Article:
There are parts of Virginia so beautiful they literally take my breath away. Albemarle County is like that, with the shadowy Shenandoah mountains in the near distance, and tree-lined country roads throughout the county. I met Angela Lynn there this week to canvass in historic Ivy, home to explorer Meriwether Lewis (of Lewis and Clark fame).
Angela is making her second run at the House of Delegates seat for this severely gerrymandered district. She’s worked hard since losing in 2015 to talk to the rural voters in her district about gerrymandering and voting rights, she’s been to home after home of disenfranchised people who never vote, and talked to them about why it’s so important that they vote, what’s at stake. She’s talked to people for whom it’s difficult to get to the ballot about early voting options–they were distrustful of this method at first, and she’s worked to bring them around to it. She’s made exactly the kinds of investments we’re going to have to eventually make in every rural district.
And it definitely takes time. We canvassed for over an hour, and knocked on about 6 doors, because the houses are so far apart, with endlessly long driveways. This is what rural canvassing is like….trying to figure out where the houses are even located, hidden behind trees and on large properties, with mailboxes placed sporadically nowhere near the house!
One couple we talked to asked Angela about the “Sportsmen for Lynn” campaign sticker she was wearing. I’m sure they were trying to feel her out on her position on guns, but actually it gave Angela a nice chance to talk about a different issue that’s central to her campaign–protecting the natural elements in this area. Because there are various-sized waterways all over this area, and Angela loves to fish, and believes that these waterways need to be protected so that everyone in the area has the opportunity to do so. The proposed Dominion fracked gas pipelines don’t run directly through this district, but are a serious issue to voters in this area–you can’t pass five cars on the road without seeing a No Pipelines bumper sticker. When those pipelines are built and eventually leak, as all pipelines do, every lake, stream and creek will be impacted. In those waterways closest to the leak, fish will die or become too poisonous to eat, and the water won’t be safe for drinking or washing or swimming in.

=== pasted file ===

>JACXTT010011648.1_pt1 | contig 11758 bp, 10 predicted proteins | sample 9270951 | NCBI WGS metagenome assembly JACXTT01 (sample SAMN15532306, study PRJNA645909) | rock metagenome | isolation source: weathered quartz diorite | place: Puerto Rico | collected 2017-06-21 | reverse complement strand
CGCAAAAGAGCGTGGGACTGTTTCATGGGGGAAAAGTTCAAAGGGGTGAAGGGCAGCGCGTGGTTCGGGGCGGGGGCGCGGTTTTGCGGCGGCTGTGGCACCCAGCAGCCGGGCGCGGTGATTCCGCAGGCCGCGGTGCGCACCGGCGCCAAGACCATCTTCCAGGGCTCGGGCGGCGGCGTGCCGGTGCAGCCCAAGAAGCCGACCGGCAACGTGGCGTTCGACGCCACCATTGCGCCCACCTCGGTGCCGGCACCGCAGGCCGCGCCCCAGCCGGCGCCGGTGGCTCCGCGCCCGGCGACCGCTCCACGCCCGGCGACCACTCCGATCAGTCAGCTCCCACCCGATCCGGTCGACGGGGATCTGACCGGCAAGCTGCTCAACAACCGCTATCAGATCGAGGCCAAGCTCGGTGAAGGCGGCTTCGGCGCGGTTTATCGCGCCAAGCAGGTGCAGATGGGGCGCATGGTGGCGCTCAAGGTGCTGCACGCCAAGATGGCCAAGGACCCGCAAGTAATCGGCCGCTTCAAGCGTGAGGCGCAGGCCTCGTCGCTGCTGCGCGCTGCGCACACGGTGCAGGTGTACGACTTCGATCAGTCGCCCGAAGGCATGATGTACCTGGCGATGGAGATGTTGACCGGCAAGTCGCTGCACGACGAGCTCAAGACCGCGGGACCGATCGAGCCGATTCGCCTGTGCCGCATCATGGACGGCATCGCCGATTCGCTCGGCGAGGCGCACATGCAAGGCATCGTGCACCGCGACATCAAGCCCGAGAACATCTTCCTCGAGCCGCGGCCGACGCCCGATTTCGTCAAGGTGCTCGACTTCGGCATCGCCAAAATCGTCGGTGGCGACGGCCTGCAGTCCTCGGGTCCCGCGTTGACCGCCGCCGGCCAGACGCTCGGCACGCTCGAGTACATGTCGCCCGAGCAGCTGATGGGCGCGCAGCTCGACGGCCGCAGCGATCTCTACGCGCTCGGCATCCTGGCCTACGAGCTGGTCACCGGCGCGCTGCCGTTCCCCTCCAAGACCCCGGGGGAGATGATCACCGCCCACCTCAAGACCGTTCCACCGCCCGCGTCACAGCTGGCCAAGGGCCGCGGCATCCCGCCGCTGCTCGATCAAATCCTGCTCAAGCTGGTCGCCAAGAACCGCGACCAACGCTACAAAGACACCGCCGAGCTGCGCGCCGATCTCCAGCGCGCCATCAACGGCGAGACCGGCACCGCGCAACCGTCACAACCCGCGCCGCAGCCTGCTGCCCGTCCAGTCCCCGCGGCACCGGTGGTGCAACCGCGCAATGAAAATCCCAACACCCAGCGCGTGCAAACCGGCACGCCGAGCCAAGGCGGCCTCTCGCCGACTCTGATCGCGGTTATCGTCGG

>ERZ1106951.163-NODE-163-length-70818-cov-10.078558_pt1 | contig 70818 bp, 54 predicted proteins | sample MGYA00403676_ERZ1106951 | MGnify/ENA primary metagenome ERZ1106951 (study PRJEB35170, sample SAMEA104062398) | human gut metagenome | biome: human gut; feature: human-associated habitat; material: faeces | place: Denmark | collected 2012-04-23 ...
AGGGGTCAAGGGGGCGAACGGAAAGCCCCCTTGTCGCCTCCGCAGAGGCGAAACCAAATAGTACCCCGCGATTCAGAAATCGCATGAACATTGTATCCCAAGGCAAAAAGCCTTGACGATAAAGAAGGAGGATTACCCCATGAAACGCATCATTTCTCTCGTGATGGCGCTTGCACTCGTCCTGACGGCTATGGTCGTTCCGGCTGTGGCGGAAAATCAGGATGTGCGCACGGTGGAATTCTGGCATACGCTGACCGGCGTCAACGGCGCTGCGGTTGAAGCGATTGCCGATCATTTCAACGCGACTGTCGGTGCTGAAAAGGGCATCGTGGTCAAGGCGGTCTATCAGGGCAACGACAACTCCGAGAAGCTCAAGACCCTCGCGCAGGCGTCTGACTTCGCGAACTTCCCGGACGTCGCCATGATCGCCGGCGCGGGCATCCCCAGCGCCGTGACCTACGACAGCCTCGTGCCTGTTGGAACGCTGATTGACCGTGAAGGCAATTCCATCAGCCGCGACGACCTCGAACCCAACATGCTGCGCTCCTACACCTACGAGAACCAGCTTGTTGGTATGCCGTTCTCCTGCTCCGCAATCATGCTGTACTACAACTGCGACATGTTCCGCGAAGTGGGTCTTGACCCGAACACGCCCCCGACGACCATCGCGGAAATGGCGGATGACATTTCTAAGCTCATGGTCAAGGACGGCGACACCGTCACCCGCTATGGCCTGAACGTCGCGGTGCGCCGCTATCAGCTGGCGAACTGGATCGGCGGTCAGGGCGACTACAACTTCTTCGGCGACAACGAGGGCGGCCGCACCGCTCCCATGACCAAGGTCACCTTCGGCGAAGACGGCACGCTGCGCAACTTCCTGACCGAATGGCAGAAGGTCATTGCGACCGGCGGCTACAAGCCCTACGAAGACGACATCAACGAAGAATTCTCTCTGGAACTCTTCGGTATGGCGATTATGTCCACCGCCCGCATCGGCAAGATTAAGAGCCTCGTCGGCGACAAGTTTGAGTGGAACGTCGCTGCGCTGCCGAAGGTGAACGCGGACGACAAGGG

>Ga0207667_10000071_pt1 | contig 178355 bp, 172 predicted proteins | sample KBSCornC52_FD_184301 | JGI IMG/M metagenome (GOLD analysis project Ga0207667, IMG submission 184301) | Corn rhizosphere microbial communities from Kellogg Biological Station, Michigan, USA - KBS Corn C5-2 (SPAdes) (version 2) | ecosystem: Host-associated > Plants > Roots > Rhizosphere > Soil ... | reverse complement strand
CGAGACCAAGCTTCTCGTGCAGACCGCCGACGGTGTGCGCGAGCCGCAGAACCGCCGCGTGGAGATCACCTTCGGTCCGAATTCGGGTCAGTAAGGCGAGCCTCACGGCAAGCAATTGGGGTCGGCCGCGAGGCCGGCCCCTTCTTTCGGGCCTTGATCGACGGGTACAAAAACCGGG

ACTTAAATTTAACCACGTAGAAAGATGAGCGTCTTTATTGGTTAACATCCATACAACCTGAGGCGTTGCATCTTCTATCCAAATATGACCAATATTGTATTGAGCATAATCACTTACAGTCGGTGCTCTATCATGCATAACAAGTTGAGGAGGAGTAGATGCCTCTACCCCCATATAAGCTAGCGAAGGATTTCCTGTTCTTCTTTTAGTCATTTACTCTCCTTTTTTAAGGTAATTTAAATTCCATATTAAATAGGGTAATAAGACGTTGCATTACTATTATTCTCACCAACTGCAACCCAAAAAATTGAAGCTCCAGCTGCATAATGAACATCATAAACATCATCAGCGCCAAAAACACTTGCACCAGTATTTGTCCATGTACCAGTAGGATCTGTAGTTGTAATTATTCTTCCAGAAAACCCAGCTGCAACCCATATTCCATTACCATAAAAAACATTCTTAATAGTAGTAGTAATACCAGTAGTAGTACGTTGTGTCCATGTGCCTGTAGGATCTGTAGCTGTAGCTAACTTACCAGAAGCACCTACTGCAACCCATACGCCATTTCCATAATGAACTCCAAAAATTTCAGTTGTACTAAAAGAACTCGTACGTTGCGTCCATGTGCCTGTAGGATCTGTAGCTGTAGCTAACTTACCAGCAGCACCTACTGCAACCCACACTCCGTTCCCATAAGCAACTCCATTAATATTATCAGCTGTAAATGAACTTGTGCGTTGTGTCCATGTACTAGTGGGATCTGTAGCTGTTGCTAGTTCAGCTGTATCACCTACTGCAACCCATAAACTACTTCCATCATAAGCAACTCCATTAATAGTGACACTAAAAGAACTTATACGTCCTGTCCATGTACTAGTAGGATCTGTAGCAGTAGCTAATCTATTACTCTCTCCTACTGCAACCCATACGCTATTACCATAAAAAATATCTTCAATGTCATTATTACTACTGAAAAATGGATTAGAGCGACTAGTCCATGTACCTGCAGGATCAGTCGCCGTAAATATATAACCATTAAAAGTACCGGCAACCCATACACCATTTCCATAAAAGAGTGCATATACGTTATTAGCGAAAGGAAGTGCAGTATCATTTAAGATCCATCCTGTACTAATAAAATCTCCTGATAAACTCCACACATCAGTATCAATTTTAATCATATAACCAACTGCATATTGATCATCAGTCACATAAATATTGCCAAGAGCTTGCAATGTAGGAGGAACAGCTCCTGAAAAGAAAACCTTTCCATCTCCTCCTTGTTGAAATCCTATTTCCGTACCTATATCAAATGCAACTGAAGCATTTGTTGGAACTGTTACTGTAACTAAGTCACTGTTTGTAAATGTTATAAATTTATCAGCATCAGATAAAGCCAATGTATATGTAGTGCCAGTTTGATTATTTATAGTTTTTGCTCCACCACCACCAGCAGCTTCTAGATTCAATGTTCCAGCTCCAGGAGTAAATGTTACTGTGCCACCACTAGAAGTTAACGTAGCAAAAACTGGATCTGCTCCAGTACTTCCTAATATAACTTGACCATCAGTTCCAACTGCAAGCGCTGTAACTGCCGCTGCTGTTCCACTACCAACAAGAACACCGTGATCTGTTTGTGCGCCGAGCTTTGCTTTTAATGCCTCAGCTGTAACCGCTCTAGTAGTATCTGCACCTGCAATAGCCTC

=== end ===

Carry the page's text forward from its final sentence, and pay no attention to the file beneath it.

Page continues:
As we passed a small natural pond on one property, Angela explained the irony of the situation. If those residents wanted to alter that pond–say fill it up–in any substantial way, they would have to ask the Department of Environmental Quality (DEQ) for a Virginia Water Protection permit. This might be a long and difficult process, sometimes requiring on-site inspection. For a little pond on their own personal property, there’s a whole permitting and regulatory process to go through! And somehow, the DEQ is bypassing this permitting process for every lake, stream, and creek that the pipeline crosses, and issuing one blanket permit that jointly covers all those waterways simultaneously.
So, yes, Angela is proud to be supported by sportsmen. She knows that this land belongs to all of us, and it’s up to our government regulatory agencies and elected officials to protect it and make sure that we all can enjoy it for years to come.